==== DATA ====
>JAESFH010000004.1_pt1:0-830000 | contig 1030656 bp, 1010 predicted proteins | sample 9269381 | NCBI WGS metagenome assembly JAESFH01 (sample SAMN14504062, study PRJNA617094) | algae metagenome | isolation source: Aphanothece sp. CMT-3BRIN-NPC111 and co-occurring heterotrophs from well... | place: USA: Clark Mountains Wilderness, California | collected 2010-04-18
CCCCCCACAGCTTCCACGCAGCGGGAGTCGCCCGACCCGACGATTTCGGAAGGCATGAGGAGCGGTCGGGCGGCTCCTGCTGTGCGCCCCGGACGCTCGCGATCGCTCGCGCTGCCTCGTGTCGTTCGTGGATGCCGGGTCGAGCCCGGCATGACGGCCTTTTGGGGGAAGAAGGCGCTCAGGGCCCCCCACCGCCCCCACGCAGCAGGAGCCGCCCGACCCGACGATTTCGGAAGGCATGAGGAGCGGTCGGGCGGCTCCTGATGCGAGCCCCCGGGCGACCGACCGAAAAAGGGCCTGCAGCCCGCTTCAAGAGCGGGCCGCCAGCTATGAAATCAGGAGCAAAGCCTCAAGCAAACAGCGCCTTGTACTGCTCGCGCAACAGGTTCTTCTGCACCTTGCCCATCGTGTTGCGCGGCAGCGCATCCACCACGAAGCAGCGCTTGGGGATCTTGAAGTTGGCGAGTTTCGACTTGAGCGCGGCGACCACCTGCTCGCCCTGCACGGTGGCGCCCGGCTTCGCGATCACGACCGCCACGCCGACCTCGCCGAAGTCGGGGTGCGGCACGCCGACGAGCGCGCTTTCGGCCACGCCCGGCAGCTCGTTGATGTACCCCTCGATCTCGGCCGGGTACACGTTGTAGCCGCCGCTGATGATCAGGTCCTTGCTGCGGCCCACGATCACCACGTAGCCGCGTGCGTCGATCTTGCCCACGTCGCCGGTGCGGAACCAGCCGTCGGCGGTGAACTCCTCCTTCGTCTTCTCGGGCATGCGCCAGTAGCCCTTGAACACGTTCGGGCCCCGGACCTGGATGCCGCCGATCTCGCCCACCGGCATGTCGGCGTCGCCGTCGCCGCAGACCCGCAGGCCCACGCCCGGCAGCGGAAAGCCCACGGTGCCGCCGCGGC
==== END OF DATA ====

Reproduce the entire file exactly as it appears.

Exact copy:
>JAESFH010000004.1_pt1:0-830000 | contig 1030656 bp, 1010 predicted proteins | sample 9269381 | NCBI WGS metagenome assembly JAESFH01 (sample SAMN14504062, study PRJNA617094) | algae metagenome | isolation source: Aphanothece sp. CMT-3BRIN-NPC111 and co-occurring heterotrophs from well... | place: USA: Clark Mountains Wilderness, California | collected 2010-04-18
CCCCCCACAGCTTCCACGCAGCGGGAGTCGCCCGACCCGACGATTTCGGAAGGCATGAGGAGCGGTCGGGCGGCTCCTGCTGTGCGCCCCGGACGCTCGCGATCGCTCGCGCTGCCTCGTGTCGTTCGTGGATGCCGGGTCGAGCCCGGCATGACGGCCTTTTGGGGGAAGAAGGCGCTCAGGGCCCCCCACCGCCCCCACGCAGCAGGAGCCGCCCGACCCGACGATTTCGGAAGGCATGAGGAGCGGTCGGGCGGCTCCTGATGCGAGCCCCCGGGCGACCGACCGAAAAAGGGCCTGCAGCCCGCTTCAAGAGCGGGCCGCCAGCTATGAAATCAGGAGCAAAGCCTCAAGCAAACAGCGCCTTGTACTGCTCGCGCAACAGGTTCTTCTGCACCTTGCCCATCGTGTTGCGCGGCAGCGCATCCACCACGAAGCAGCGCTTGGGGATCTTGAAGTTGGCGAGTTTCGACTTGAGCGCGGCGACCACCTGCTCGCCCTGCACGGTGGCGCCCGGCTTCGCGATCACGACCGCCACGCCGACCTCGCCGAAGTCGGGGTGCGGCACGCCGACGAGCGCGCTTTCGGCCACGCCCGGCAGCTCGTTGATGTACCCCTCGATCTCGGCCGGGTACACGTTGTAGCCGCCGCTGATGATCAGGTCCTTGCTGCGGCCCACGATCACCACGTAGCCGCGTGCGTCGATCTTGCCCACGTCGCCGGTGCGGAACCAGCCGTCGGCGGTGAACTCCTCCTTCGTCTTCTCGGGCATGCGCCAGTAGCCCTTGAACACGTTCGGGCCCCGGACCTGGATGCCGCCGATCTCGCCCACCGGCATGTCGGCGTCGCCGTCGCCGCAGACCCGCAGGCCCACGCCCGGCAGCGGAAAGCCCACGGTGCCGCCGCGGC